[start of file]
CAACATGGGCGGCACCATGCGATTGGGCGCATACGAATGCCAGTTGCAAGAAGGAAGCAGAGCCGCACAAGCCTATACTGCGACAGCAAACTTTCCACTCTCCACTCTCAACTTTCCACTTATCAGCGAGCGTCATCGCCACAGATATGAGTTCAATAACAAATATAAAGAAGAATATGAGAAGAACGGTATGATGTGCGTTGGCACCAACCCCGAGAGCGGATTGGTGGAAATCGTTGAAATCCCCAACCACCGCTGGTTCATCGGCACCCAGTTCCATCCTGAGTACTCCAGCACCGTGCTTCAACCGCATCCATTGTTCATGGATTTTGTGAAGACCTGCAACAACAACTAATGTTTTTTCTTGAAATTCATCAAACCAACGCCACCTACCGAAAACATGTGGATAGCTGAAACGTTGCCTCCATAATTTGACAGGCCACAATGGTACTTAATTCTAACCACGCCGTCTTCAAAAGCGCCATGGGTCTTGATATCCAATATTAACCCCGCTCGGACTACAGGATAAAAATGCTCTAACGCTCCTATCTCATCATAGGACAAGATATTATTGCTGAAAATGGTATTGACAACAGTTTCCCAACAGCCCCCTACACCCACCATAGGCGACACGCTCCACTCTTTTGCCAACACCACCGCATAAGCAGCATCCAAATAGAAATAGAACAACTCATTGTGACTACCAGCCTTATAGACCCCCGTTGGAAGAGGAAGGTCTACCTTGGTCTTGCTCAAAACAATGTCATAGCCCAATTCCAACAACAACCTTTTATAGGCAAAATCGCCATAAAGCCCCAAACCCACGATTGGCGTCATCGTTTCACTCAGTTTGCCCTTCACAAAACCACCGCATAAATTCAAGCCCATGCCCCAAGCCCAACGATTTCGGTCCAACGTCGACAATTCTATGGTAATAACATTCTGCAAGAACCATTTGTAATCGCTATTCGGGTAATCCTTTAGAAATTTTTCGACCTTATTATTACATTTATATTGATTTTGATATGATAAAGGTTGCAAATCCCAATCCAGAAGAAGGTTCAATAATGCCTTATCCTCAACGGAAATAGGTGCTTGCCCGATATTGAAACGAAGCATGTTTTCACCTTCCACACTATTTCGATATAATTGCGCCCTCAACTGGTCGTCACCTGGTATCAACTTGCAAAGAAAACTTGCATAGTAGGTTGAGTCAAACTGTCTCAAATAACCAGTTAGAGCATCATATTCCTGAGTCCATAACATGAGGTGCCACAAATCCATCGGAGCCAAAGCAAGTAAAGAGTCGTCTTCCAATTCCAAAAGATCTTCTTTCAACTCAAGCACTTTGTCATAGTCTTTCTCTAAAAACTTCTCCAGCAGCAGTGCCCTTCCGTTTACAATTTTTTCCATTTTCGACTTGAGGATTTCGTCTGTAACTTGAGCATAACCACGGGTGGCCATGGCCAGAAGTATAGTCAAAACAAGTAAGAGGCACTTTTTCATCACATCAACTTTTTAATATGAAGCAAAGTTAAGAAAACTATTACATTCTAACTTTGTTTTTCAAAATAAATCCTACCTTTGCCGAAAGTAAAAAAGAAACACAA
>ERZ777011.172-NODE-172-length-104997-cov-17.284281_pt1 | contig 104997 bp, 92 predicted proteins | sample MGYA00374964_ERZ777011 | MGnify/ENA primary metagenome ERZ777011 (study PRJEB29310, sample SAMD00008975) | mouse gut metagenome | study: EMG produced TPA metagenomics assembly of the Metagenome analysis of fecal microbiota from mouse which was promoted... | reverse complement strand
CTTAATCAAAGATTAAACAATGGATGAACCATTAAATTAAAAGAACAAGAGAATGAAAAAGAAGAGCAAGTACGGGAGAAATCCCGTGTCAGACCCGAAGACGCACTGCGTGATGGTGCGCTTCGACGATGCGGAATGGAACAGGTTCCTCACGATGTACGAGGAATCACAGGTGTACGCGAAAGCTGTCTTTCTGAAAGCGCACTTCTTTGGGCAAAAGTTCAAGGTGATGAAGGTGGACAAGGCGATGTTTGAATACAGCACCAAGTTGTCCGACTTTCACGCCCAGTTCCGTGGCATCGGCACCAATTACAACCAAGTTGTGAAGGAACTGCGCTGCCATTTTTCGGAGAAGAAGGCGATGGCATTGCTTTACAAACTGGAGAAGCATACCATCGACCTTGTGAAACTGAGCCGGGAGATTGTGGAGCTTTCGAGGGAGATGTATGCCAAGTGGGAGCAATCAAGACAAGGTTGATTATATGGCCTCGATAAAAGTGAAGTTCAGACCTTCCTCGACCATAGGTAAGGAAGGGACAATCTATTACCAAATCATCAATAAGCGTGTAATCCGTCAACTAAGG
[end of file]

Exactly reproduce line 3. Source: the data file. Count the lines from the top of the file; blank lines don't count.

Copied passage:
CTTAATCAAAGATTAAACAATGGATGAACCATTAAATTAAAAGAACAAGAGAATGAAAAAGAAGAGCAAGTACGGGAGAAATCCCGTGTCAGACCCGAAGACGCACTGCGTGATGGTGCGCTTCGACGATGCGGAATGGAACAGGTTCCTCACGATGTACGAGGAATCACAGGTGTACGCGAAAGCTGTCTTTCTGAAAGCGCACTTCTTTGGGCAAAAGTTCAAGGTGATGAAGGTGGACAAGGCGATGTTTGAATACAGCACCAAGTTGTCCGACTTTCACGCCCAGTTCCGTGGCATCGGCACCAATTACAACCAAGTTGTGAAGGAACTGCGCTGCCATTTTTCGGAGAAGAAGGCGATGGCATTGCTTTACAAACTGGAGAAGCATACCATCGACCTTGTGAAACTGAGCCGGGAGATTGTGGAGCTTTCGAGGGAGATGTATGCCAAGTGGGAGCAATCAAGACAAGGTTGATTATATGGCCTCGATAAAAGTGAAGTTCAGACCTTCCTCGACCATAGGTAAGGAAGGGACAATCTATTACCAAATCATCAATAAGCGTGTAATCCGTCAACTAAGG